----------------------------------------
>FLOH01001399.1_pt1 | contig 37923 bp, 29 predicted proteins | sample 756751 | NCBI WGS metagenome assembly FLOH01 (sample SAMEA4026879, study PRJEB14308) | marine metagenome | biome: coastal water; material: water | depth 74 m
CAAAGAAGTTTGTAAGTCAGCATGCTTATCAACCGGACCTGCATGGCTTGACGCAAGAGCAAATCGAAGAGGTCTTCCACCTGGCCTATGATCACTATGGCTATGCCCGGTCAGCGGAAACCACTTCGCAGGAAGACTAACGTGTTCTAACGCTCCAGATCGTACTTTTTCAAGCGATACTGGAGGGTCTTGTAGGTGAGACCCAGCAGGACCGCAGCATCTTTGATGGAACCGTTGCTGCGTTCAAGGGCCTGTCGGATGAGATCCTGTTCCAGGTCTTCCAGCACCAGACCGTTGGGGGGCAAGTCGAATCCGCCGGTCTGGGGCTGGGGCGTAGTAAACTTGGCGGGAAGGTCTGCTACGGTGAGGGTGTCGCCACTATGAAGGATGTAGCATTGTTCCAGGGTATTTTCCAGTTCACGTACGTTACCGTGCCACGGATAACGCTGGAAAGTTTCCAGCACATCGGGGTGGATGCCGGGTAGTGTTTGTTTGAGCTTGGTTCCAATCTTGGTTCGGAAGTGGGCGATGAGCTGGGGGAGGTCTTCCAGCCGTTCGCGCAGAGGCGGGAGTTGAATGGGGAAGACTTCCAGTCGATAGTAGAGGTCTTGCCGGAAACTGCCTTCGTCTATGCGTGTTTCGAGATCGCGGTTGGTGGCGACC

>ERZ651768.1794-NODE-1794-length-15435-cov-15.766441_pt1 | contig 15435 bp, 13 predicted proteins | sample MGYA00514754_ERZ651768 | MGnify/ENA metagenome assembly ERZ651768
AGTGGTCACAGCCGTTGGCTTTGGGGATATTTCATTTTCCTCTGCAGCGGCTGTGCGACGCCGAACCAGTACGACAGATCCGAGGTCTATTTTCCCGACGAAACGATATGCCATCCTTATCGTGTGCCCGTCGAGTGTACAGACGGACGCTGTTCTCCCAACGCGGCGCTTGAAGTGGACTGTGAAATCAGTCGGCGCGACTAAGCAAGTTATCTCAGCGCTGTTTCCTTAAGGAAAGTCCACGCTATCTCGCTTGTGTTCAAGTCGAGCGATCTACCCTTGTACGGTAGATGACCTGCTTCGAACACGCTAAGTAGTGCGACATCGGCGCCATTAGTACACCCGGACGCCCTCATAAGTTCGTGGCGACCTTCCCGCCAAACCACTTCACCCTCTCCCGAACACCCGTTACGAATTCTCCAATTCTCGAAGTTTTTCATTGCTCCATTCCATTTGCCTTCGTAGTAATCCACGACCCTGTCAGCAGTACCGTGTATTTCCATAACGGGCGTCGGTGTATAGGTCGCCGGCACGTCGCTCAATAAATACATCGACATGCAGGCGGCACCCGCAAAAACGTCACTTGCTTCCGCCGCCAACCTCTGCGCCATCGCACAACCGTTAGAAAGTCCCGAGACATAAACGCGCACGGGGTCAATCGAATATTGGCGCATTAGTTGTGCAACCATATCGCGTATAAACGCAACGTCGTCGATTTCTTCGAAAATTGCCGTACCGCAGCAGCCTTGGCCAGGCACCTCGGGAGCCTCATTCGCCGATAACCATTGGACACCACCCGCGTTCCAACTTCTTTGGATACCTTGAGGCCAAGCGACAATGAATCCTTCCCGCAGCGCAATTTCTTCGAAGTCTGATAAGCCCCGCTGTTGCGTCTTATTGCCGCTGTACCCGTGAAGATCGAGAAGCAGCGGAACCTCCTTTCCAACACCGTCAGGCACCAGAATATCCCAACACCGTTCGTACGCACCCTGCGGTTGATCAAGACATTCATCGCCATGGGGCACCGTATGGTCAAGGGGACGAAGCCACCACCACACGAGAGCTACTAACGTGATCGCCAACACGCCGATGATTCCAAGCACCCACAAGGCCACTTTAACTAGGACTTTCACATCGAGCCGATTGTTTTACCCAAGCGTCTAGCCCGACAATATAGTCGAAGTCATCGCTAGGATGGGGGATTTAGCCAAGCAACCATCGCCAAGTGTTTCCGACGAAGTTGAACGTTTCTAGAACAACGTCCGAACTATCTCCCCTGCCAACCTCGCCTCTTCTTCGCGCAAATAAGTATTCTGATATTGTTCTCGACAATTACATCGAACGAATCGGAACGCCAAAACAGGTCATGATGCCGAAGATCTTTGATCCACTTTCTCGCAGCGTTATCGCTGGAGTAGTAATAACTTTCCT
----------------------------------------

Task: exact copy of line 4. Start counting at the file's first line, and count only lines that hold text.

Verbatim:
AGTGGTCACAGCCGTTGGCTTTGGGGATATTTCATTTTCCTCTGCAGCGGCTGTGCGACGCCGAACCAGTACGACAGATCCGAGGTCTATTTTCCCGACGAAACGATATGCCATCCTTATCGTGTGCCCGTCGAGTGTACAGACGGACGCTGTTCTCCCAACGCGGCGCTTGAAGTGGACTGTGAAATCAGTCGGCGCGACTAAGCAAGTTATCTCAGCGCTGTTTCCTTAAGGAAAGTCCACGCTATCTCGCTTGTGTTCAAGTCGAGCGATCTACCCTTGTACGGTAGATGACCTGCTTCGAACACGCTAAGTAGTGCGACATCGGCGCCATTAGTACACCCGGACGCCCTCATAAGTTCGTGGCGACCTTCCCGCCAAACCACTTCACCCTCTCCCGAACACCCGTTACGAATTCTCCAATTCTCGAAGTTTTTCATTGCTCCATTCCATTTGCCTTCGTAGTAATCCACGACCCTGTCAGCAGTACCGTGTATTTCCATAACGGGCGTCGGTGTATAGGTCGCCGGCACGTCGCTCAATAAATACATCGACATGCAGGCGGCACCCGCAAAAACGTCACTTGCTTCCGCCGCCAACCTCTGCGCCATCGCACAACCGTTAGAAAGTCCCGAGACATAAACGCGCACGGGGTCAATCGAATATTGGCGCATTAGTTGTGCAACCATATCGCGTATAAACGCAACGTCGTCGATTTCTTCGAAAATTGCCGTACCGCAGCAGCCTTGGCCAGGCACCTCGGGAGCCTCATTCGCCGATAACCATTGGACACCACCCGCGTTCCAACTTCTTTGGATACCTTGAGGCCAAGCGACAATGAATCCTTCCCGCAGCGCAATTTCTTCGAAGTCTGATAAGCCCCGCTGTTGCGTCTTATTGCCGCTGTACCCGTGAAGATCGAGAAGCAGCGGAACCTCCTTTCCAACACCGTCAGGCACCAGAATATCCCAACACCGTTCGTACGCACCCTGCGGTTGATCAAGACATTCATCGCCATGGGGCACCGTATGGTCAAGGGGACGAAGCCACCACCACACGAGAGCTACTAACGTGATCGCCAACACGCCGATGATTCCAAGCACCCACAAGGCCACTTTAACTAGGACTTTCACATCGAGCCGATTGTTTTACCCAAGCGTCTAGCCCGACAATATAGTCGAAGTCATCGCTAGGATGGGGGATTTAGCCAAGCAACCATCGCCAAGTGTTTCCGACGAAGTTGAACGTTTCTAGAACAACGTCCGAACTATCTCCCCTGCCAACCTCGCCTCTTCTTCGCGCAAATAAGTATTCTGATATTGTTCTCGACAATTACATCGAACGAATCGGAACGCCAAAACAGGTCATGATGCCGAAGATCTTTGATCCACTTTCTCGCAGCGTTATCGCTGGAGTAGTAATAACTTTCCT